nickels and noses

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Does your church count “nickels and noses”?

This hobo nickel shows a man with a large nose.
This picture of a hobo nickel shows a man with a large nose.
The phrase “nickels and noses” has been around at least since the 1960s. The phrase is used by pastors and other ministers to refer to a church’s attendance figures (those are the noses!) and the amount of money the church collects (those are the nickels!). The concept behind “nickels and noses” is that if your church’s pews are packed with people and the collection plates are heaped with money, then your church has achieved some measure of success.

On a linguistic level, the phrase “nickels and noses” is alliterative and has a nice pattern of rhythmic stress, and these features work together to give this phrase an attractive and playful sound. But at the same time the word choice of nickels and noses implies a frivolous and even callous attitude toward churchgoers and their monetary donations. “Nickels and noses” suggests that some churches regard Christians and their donations as just dots on a chart or cells on a spreadsheet.

This 1996 quotation by Ken Hemphill demonstrates a typical use of the term: “It is easy to emphasize church growth for the wrong reasons. Growth could become an issue of pride. Leaders may be lured by desire to be recognize as a church growth leader at the local, state, or national level, but that is not a legitimate or sustaining force for church growth. When numerical growth is tied to “nickels and noses,” people will lose interest. You will hear people complain that the church or pastor is not interested in meeting needs. Church members will begin to see the church as focused on numbers and not ministry.”

There are a handful of other Christianese terms with a tone similar to “nickels and noses.” For example, a church that focuses too much on the nickels and the noses might get a reputation as an “ABC church.” That means a church that is obsessed with only three things: attendance, buildings, and cash. Another figure of speech that pastors use is “the killer Bs.” This isn’t a reference to stinging insects… the killer Bs are “buildings, bodies, bucks, and budgets.” The idea is that the killer Bs are the key factors that will make or break a church.

Have you heard of other Christianese sayings for the “business” end of running a church? Feel free to share them in the comments.

(And last but not least, thank you to Craig Rubley for writing in to suggest that I research the history of the phrase “nickels and noses.” Great suggestion!)


nickels and noses n. Pastorese Numeric data about the money a local church receives (as through tithes and other donations) and the weekly attendance at church services; thus, by extension, any of various types of numeric data that measure the health and success of a local church.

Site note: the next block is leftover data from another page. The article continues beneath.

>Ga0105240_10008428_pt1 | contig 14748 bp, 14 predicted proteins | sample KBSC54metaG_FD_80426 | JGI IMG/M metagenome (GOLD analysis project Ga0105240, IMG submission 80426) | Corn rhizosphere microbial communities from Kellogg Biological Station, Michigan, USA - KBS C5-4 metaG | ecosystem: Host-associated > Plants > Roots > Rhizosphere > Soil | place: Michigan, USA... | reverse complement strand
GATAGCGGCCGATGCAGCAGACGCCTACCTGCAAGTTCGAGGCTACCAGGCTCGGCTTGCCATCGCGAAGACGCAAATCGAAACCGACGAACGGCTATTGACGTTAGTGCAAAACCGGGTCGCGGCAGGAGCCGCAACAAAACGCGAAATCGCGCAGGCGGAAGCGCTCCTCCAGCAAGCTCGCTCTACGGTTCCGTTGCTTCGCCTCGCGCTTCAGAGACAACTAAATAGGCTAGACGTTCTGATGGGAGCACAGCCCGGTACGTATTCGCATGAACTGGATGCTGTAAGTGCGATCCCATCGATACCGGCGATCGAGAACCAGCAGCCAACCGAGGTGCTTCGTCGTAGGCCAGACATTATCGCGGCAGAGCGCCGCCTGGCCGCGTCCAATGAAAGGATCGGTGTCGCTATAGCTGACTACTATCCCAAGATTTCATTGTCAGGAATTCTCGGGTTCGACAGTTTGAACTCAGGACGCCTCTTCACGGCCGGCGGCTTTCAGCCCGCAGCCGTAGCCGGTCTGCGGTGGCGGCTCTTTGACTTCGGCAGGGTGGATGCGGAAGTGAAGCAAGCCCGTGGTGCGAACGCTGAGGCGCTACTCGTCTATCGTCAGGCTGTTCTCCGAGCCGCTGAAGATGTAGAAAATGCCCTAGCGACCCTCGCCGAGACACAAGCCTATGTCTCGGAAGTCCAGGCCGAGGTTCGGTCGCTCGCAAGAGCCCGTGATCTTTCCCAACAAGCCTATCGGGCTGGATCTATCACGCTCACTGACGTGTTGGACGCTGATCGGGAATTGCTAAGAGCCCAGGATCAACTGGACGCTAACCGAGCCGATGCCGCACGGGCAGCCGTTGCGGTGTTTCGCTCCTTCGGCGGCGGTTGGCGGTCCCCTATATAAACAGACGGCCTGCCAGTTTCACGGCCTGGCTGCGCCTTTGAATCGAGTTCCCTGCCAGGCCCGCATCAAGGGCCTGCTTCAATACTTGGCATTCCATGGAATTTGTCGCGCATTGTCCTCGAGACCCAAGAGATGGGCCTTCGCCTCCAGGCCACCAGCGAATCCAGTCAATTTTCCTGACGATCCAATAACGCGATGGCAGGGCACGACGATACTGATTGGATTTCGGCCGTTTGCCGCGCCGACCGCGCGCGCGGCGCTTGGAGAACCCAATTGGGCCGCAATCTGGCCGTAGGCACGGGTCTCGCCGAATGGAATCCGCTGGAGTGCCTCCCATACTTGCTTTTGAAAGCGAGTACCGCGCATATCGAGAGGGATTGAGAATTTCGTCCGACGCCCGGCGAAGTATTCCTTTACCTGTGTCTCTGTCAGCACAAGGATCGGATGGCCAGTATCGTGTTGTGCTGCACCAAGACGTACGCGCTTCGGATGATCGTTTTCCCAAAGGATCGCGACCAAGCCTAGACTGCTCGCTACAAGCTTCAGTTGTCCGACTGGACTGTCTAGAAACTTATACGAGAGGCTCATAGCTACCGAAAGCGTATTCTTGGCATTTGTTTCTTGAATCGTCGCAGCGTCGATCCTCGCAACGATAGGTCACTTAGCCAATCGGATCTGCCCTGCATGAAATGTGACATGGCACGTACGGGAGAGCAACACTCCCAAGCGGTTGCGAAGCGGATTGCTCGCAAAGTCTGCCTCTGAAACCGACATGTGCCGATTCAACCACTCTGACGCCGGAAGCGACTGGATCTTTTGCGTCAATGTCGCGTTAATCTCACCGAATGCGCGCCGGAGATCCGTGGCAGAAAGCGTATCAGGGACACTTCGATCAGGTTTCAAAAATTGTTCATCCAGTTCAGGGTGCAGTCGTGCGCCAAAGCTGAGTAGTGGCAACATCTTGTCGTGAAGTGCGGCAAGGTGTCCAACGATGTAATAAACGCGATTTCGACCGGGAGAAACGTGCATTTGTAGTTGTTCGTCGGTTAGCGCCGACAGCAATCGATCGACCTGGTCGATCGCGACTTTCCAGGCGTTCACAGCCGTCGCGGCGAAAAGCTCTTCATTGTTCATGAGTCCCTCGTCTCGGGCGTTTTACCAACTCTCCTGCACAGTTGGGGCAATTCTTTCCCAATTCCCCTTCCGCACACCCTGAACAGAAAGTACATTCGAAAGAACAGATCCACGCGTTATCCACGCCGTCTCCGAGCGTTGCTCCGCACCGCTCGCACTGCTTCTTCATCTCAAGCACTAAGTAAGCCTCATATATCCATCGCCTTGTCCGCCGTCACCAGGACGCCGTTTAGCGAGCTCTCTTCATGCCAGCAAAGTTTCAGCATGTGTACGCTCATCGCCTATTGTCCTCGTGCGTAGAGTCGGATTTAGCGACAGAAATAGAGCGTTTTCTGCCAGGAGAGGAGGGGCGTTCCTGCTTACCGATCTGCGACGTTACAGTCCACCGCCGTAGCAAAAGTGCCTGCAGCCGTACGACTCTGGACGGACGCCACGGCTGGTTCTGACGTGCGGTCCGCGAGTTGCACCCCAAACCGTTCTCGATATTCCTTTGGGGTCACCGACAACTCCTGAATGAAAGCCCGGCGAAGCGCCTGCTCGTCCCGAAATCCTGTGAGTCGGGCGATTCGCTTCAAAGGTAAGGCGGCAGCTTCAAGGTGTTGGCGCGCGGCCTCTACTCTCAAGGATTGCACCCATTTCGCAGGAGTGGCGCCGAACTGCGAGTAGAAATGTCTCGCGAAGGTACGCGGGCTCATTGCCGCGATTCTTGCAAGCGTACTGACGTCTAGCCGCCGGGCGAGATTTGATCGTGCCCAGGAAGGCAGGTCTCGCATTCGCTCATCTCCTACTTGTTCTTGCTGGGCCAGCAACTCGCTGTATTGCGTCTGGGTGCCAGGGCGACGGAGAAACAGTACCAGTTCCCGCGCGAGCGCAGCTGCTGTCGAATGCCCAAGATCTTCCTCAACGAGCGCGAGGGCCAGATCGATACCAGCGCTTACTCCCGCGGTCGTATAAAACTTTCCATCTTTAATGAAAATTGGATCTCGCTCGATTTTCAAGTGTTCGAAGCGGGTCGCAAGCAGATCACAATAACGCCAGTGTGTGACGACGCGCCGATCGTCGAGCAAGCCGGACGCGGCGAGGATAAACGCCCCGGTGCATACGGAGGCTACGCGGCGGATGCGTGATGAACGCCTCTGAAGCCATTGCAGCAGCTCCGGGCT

1967 Lutheran Forum 1/8 (Aug.) 18 : It seemed significant that three out of four of the items used in validating people he “serves” let him know that they are primarily interested in “nickels and noses.” And why are they so interested in that? Because they have heard from all kinds of sources within the Church (church headquarters, other pastors, district president, various publications, etc.) that “nickels and noses,” “brick and mortar” are “the way it really is.” So, they come to want a pastor who will get more people and more money. 1971 Lubbock Avalanche-J. (TX) (27 May) A11 : “The church has been a taker. This is a real opportunity to be a giver,” is how the Rev. Bill Bearden, Bethany’s minister, explains it. “Something like this [=a free health clinic] goes a long way towards changing the image the church has had for 25 years of counting only nickels and noses. Not all of a sudden it’s interested in people. 1973 Towns Is the Day of the Denomination Dead? 28 : The Protestant church “bust” of the 50’s brought a warm glow to the hearts of churchmen. The future was rosy, and all indicators pointed upward. Church membership reached an all-time high, and offerings were greater than ever…. A decade later, gloom settled over denominational offices. The rosy prospects of the Kingdom had wilted. Worried church officials watched the arrows edge downward in “nickels and noses,” the twin indicative thermostats to measure religious fervency. Attendance was off, and offerings were down. 1983 Carter, ed. A Contemporary Wesleyan Theology: Biblical, Systematic, and Practical 844 : Without adequate training in the tools of disciple building, many churches are left with only a “paper Christianity”: dry doctrine, empty moralisms, and endless lessons on the history and geography of the Holy Land. Success for them is measured in “nickels and noses” rather than in spiritual depth and mature Christian character. 1989 Mitchell You Can Take It with You: The Excitement of Personal Witnessing for Christ 109 : In 1988 construction on a new auditorium began. It will seat twenty-five hundred with plans for expansion later to thirty-five hundred. When we discuss figures and baptisms some people poke fun saying “All you do is count nickels and noses.” Each nose has a soul behind it. It takes nickels and dollars to minister, witness, preach, disciple, and teach. 1993 Guinness Dining with the Devil: The Megachurch Movement Flirts with Modernity 49,50 : Quantity does not measure quality. Numbers—or what the Southern Baptists call “nickels and noses”—have little to do with truth, excellence, or character…. Church growth viewed in measurable terms, such as numbers, is trivial compared with growth in less measurable but more important terms, such as faith, character, and godliness. Having growth in terms of numbers, of course, does not rule out the more important spiritual growth. But it does not necessarily include this type of growth either. 1996 Hemphill Revitalizing the Sunday Morning Dinosaur: A Sunday School Growth Strategy for the 21st Century 50 : It is easy to emphasize church growth for the wrong reasons. Growth could become an issue of pride. Leaders may be lured by desire to be recognize as a church growth leader at the local, state, or national level, but that is not a legitimate or sustaining force for church growth. When numerical growth is tied to “nickels and noses,” people will lose interest. You will hear people complain that the church or pastor is not interested in meeting needs. Church members will begin to see the church as focused on numbers and not ministry. 2000 Stockton Decent and in Order: Conflict, Christianity, and Polity in a Presbyterian Congregation 29 : It is common for churches to look nostalgically to the glory of their past when their pews were full and their youth programs bulged. All churches feel they need more members and more money, but going too far in this direction can produce what Gary Dorsey calls a “nickels and noses” mindset. An organizational imperative can push aside the spiritual and human dimensions at the heart of the faith. 2001 Peter Lord in DeHaan The God You Can Know 88 : If a person believes that God gets all excited about nickels and noses on Sunday, then that person will respond by building a large church financially and in attendance. 2002 Charisma and Christian Life 27/8 (Mar.) 10 : Long ago, many churches lost their way to the Savior and went their own way. Maybe we should do as Jesus did. We could hold church on a flat rock, and instead of counting nickels and noses we could just preach the gospel, lay hands on the sick, set the captives free and look after widows and orphans. 2003 Wideman Children’s Ministry Leadership: The You-Can-Do-It Guide 15 : I get criticized now and then about being so concerned with tracking the numbers at my church. I know how many people come each week. I know how effectively we’re reaching each age group. I know how much our budget is growing. I keep the numbers in front of me. Some people complain, “All you care about are nickels and noses. You live in the book of Numbers and you should live in the book of Acts.” Well, here’s something I’ve learned: It takes nickels to reach noses. If your budget doesn’t grow, there will be leadership opportunities you can’t pursue. If your Sunday school classes don’t get more crowded, there are kids you aren’t reaching. 2006 Cooke, Goodell Permission Granted to Do Church Differently in the 21st Century 274 : The more nickels and noses you can count, the more bucks, budgets, and buildings you can raise, the easier it becomes to be detoured from the freeway of intimacy and abiding, and take you down the off-ramp to the works orientation frontage road of “doing” those bigger and better things for God. 2007 Catt Prepare for Rain: The Story of a Church that Believed God for the Impossible 27 : Too often Christian leaders are guilty of the “look good at all costs” syndrome. We want to appear on top of our game at our denominational meetings. We want an impressive résumé for our next church. We are interested in numbers, nickels and noses. After all, the first question you get when you are with your peers is, “How many are you running in Sunday school? How many are you baptizing?” 2008 (16 Apr.) : Wade Hodges recently wrote about knowing what to count and what not to count when evaluating a church. He suggests that the two most common things that churches count are nickels and noses—number of people that come and how much money they give. We don’t count these two things because they are the most important things about a church—they are simply the easiest things to count. Hodges suggests that more important that the number of people present is the number of guests who come each week. 2008 Briner, Pritchard The Leadership Lessons of Jesus 191 : Competition in and of itself isn’t wrong or evil. But when all you do is count “nickels and noses” or when your only measure of success is the bottom line, you risk measuring everything you do by the standards of the world. 2009 Bezanson Go to Jail 73 : Pastors have been trained to count nickels and noses rather than mentor disciples for Christ. 2009 Dockery, ed. Southern Baptist Identity: An Evangelical Denomination Faces the Future 163 : The second type of church worldview is pragmatism. These are the churches whose primary question for church life is: “Does it work?” The emphasis on quantifiable success (nickels and noses) can relegate such weighty matters as sound doctrine, spiritual heritage, and sacrificial service to the hinterlands of congregational life. 2010 Rissinger The Crucified Church 128 : It’s no secret; pastors count “nickels and noses” every week. Pastors know that if noses go down (attendance drops), nickels will surely drop (giving). 2010 (2 Aug.) : Within minutes after two ministers meet on the street, the conversation usually turns into an accounting of nickels and noses. Our church is growing. We count noses every Sunday and attendance is up by 10 percent this year. A response might come with a shrug of the shoulders; our church is in a decline. There are fewer noses in church every Sunday. On the other hand, we keep track of the nickels placed in the offering plate. Our giving has remained strong in spite of the economy. Or sadly, we cannot pay the electric bill. This economy is killing us.Numbers do matter to God. Jesus and the early church counted numbers. Jesus fed 5,000 with five loaves and two fish. 2011 (26 Jan.) : Every year our parish files a parochial report and stewardship summary. These reports are, as a colleague of mine likes to say, focused on “nickels and noses.” We report the annual income, number of pledges, pledged amount, the number of members, new members, members who left, average Sunday attendance, and the number of Eucharists, daily offices, baptisms, weddings, funerals. 2011 (19 Oct.) : Input results in the church world focus on the number of people and dollars that “come into” the church. Input results are important. You don’t have a church without them. It’s also important to measure input results. You can’t lead well without knowing them. Common ways we talk about input results include the “ABC’s” (attendance, buildings and cash) or “nickels and noses” or “butts and bucks” Every week, thousands of churches across the land will print their input results on a worship bulletin or review them in the next elders meeting. Input results inform the functional dashboard of the American church. 2012 Hettinger Welcome to the Big Leagues: Every Man’s Journey to Significance: The Darrel Chaney Story 158 : It was my observation that the church-growth era was ramping up at that time [=the 1970s]. Denominational leadership, and a lot of other guys like me, were all falling in love with big ministries, and success was verified by increases in dollars and growing numbers of members and attendees. Some referred to the measurement as “nickels and noses.” Books, magazines and journals were about growth methodology, leadership skills, vision casting and targeted marketing, written by those who were in big and successful ministries. 2013 (23 Aug.) : For many years churches have focused on two key measurements: “nickels and noses”. I know it sounds a little irreverent, but when churches would be evaluated for their effectiveness, the focus was how generous (money-wise) is the church and how many people (noses) are coming. 2014 Rendle Doing the Math of Mission: Fruits, Faithfulness, and Metrics 57 : It is no longer sufficient to count only dollars and people (“nickels and noses” as one bishop refers to current denominational benchmarks); we must now devise new metrics and then build the tools needed for the new measures. 2015 (10 May) : At Community [Christian Church], we have exploded the old scoreboard of counting only nickels and noses, and are now keeping track of what we call the “family tree.” Each campus, on an annual basis, is asked to account for the attendance of not just their campus, but of all the campuses and churches they have helped plant and reproduced. 2015 Caskey Eat Your Way to God: Discover the Tree of Life 91 : The four “Killer B’s,” which are banks, buildings, budgets, and boards, have led the church to function more like a business than a body—the bridge of Christ, and dwelling of the Holy Spirit. Much like in the food industry today, a lot of the “church growth industry” focuses on profit and numerical growth (“nickels and noses”) rather than on spiritual health. 2015 (22 Jul.) : Last month, I wrote in this column about the limitations of the old metrics for tracking congregational vitality: attendance and budgets (or, if you prefer, nickels and noses). These numbers record some things, but perhaps not the most important things. 2015 (4 Oct.) : In the past, there have been various kinds of assessments, including the notorious B’s (building, budgets, baptisms) and N’s (nickels and noses). These are not entirely wrong, but they are also not necessarily helpful either. They don’t tell the whole story. 2015 (2 Nov.) : We are much more than our “nickels and noses” (to borrow slang from church leaders/planters). Budgets, client numbers, and staff sizes are poor metrics for evaluating mission effectiveness. Subjective things like degree of professionalism, purity of mission focus, and client outcomes are also weak indicators for people setting out to participate in the Lord’s life-giving work.